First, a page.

I would suggest that you do a mock due diligence exam to see where your company has strengths and weaknesses. I would then put together a plan for what to do that will give you the biggest return for the least amount of money.
You will want to do a financial plan to find out if you can afford to leave your business. I often find that even though owners want to set a succession plan in place they haven't saved enough money outside the business to execute on the succession plan. Financial independence planning is an important part of the exit planning process.
You need to know who you want to transfer your business to. If you're transferring your business to managers or children you'll likely use a very different strategy than if you want to sell your business to a third party.
Depending on where you are in the process and the size of your transaction you'll want to put together a list of outside advisors you want to use. Having a conversation with an experienced succession planning professional can help in evaluating your needs.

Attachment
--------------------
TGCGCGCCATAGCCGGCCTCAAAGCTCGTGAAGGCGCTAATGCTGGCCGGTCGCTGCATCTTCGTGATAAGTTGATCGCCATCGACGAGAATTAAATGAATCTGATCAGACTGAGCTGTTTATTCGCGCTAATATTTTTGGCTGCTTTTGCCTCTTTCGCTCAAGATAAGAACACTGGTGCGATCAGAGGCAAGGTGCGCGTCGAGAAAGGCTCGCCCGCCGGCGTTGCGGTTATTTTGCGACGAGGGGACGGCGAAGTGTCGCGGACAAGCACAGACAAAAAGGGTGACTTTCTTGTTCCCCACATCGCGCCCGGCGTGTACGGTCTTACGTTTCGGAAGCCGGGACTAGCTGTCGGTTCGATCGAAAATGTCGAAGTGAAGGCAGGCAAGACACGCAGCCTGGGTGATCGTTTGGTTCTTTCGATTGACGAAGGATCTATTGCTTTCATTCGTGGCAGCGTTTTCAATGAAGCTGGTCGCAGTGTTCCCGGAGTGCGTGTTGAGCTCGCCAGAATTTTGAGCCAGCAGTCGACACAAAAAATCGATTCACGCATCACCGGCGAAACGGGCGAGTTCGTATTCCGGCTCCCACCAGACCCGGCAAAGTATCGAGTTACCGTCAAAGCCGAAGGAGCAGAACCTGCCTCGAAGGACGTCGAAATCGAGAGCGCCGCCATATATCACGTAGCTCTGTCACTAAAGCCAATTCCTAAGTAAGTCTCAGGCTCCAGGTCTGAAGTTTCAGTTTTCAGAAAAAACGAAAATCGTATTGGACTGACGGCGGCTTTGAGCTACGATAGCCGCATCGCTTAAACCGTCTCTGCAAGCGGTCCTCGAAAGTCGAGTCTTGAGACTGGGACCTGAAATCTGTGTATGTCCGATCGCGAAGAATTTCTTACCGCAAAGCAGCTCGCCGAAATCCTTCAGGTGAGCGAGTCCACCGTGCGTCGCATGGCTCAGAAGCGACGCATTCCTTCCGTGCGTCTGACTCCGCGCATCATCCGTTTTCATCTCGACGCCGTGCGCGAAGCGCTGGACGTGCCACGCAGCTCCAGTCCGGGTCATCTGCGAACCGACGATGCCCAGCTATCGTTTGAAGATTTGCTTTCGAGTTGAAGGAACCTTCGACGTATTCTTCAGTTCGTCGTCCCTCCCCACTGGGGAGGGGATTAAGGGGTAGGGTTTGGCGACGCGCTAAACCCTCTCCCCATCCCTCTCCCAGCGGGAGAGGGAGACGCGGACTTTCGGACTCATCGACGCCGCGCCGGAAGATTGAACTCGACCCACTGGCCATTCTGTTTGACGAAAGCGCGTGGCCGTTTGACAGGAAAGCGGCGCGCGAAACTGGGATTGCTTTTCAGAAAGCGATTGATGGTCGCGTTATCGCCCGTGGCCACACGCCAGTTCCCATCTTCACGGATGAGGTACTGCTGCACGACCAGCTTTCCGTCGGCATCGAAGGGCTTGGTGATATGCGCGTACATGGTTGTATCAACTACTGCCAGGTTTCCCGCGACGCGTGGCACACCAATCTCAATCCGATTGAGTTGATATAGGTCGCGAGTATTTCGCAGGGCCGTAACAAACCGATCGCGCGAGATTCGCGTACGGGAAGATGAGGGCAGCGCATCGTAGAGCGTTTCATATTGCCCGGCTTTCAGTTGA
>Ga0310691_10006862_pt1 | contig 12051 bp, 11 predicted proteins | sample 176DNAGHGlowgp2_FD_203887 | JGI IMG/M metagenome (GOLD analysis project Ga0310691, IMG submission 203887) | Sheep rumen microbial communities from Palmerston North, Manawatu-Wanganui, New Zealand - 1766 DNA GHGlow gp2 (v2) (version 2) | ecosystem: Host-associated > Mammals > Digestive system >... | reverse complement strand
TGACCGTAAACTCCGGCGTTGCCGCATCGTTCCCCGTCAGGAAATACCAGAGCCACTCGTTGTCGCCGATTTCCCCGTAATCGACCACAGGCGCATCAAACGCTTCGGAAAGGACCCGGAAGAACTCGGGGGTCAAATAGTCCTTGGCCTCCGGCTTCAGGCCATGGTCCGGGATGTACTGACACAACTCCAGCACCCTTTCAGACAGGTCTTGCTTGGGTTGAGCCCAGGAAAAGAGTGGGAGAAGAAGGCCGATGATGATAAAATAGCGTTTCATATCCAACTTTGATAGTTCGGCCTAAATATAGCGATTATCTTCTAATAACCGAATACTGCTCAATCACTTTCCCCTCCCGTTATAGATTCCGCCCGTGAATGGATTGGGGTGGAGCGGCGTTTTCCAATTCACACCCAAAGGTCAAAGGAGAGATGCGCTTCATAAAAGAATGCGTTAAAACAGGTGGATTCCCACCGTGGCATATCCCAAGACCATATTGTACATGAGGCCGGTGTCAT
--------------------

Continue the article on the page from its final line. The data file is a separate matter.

You don't need a formal plan. You do need a planning process that will provide you with a positive outcome. The act of leaving your company has many moving parts. The more you understand what those parts are the better you're outcome is likely to be.
Have a question? Ask us here.
Written by Josh Patrick
Mr. Patrick contributes to the New York Times You're the Boss blog and writes about creating value. He has also written for Inc.com, Open Forum and various trade publications. His passion in life is helping private business owners create extraordinary value with their businesses and lives. Full Bio